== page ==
A CT scan of the abdomen and pelvis with intravenous contrast for evaluation of new onset abdominal pain and distension was obtained in the emergency department. The axial view (CT Image A) shows the coil pack from the prior coil-assisted retrograde transvenous obliteration procedure, seen in the left renal vein and gastric varix (red arrow). The path of the coil (yellow arrow) is continuous into the inferior vena cava (CT Image B). It is then seen (CT Image C) situated in the right ventricle (green arrow). Finally, the coil pack is seen in a coronal section, demonstrating its upward path (blue arrow) in the inferior vena cava. (CT Image D). Additional findings included ascites with advanced cirrhosis. As noted in the CT images, a vascular embolization coil was seen within a varix near the junction of the left renal vein. This appeared to have unraveled and extended superiorly into the inferior vena cava and ultimately into the right atrium and right ventricle.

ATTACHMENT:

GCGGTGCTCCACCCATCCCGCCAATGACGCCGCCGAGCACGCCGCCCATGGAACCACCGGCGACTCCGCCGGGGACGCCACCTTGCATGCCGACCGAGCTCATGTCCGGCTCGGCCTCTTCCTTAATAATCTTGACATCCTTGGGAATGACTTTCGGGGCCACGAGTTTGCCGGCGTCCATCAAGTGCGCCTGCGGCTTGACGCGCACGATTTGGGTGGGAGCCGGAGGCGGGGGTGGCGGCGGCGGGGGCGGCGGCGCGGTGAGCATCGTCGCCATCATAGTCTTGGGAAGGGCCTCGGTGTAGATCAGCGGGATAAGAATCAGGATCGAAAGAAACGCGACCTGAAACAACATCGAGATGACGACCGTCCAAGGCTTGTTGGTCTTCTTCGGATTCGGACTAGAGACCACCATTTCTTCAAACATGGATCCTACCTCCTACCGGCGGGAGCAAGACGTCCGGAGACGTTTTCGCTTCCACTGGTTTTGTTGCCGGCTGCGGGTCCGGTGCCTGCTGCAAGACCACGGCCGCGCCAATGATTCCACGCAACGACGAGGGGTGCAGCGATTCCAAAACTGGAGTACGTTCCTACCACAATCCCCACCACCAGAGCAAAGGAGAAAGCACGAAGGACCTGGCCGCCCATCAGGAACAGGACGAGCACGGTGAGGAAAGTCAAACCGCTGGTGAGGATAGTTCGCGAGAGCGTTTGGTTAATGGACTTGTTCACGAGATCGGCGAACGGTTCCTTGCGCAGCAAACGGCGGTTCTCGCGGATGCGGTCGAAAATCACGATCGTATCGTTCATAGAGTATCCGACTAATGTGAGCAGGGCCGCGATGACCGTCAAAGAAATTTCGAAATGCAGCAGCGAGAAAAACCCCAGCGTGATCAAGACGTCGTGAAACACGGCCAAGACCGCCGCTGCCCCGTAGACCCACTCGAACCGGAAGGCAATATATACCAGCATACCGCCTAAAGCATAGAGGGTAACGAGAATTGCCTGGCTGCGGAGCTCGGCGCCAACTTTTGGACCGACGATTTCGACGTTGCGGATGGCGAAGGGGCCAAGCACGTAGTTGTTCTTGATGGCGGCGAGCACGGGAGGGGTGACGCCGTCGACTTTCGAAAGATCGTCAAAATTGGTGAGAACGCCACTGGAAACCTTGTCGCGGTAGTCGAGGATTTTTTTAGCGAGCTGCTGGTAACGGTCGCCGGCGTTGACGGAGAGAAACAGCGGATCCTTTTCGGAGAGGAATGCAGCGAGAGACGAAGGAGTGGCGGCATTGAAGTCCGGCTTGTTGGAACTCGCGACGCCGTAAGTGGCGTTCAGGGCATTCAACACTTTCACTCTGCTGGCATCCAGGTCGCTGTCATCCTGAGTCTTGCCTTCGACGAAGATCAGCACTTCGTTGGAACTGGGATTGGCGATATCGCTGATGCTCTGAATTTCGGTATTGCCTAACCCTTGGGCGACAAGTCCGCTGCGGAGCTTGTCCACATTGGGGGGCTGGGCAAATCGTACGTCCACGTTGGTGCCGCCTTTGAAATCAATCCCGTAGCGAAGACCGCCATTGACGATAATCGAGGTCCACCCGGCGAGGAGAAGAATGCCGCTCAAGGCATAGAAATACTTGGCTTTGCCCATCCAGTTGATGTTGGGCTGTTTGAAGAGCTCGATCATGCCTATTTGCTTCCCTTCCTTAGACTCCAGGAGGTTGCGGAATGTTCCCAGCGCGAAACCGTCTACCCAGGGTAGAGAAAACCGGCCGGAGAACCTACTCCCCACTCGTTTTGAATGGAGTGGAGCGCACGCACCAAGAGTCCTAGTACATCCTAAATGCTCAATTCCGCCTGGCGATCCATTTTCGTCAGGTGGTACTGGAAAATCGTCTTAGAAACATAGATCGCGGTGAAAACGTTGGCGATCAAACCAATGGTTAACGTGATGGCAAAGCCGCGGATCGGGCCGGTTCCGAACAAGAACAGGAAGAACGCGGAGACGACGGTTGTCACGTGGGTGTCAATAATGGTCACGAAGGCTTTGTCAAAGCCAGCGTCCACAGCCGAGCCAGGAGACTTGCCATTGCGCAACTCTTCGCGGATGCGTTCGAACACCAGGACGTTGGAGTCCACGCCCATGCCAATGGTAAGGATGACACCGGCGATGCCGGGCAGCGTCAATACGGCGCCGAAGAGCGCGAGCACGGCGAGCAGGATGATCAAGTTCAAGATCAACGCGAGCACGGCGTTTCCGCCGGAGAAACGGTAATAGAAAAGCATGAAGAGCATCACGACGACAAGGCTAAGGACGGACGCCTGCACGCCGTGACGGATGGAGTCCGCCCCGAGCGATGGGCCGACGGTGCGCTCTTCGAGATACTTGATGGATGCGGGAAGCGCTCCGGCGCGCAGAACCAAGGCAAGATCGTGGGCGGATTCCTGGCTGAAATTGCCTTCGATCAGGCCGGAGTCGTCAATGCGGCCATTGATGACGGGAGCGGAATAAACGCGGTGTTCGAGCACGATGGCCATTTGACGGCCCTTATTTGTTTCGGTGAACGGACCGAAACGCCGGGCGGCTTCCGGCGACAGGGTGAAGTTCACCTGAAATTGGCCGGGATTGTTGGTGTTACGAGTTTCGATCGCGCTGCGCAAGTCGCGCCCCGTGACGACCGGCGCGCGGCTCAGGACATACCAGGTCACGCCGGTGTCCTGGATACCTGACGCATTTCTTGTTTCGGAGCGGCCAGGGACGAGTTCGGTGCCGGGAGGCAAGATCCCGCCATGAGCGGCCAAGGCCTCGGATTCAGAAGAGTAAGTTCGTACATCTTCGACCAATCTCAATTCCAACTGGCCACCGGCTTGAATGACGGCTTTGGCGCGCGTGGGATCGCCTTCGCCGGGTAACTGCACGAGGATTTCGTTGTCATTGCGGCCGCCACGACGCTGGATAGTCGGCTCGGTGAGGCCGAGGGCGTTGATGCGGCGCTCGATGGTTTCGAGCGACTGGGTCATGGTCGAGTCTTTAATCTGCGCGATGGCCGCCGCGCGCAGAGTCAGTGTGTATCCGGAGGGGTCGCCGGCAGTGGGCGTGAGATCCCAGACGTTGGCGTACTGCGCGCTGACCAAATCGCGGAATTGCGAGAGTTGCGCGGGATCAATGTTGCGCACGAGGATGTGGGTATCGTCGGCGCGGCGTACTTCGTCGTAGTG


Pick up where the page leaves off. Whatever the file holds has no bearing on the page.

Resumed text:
A focused assessment with sonography in trauma (FAST) exam was performed initially to evaluate for intra-abdominal injury given the clinical picture. A phased-array ultrasound transducer was placed in sagittal orientation along the patient’s right and left flank, demonstrating extensive heterogenous fluid collections in Morrison’s pouch (red arrow), subphrenic space (solid green arrow), and splenorenal recess (dashed green arrow). To further evaluate, a phased-array transducer was placed over her pelvic area in transverse orientation, demonstrating, a large, heterogeneous mass (outlined in yellow arrows). The surgical team was promptly consulted and blood products were ordered. Although there was concern for impending hemorrhagic shock due to patient’s presenting tachycardia, the patient was hemodynamically stable enough for a CT scan of her chest, abdomen, and pelvis. The CT scan showed large-volume ascites, which exerted mass effect on all abdominal organs with centralization of bowel loops. Additionally, there was a large, 6.4 x 6.8 x 10.9-centimeter, midline pelvic mass (outlined in blue arrows).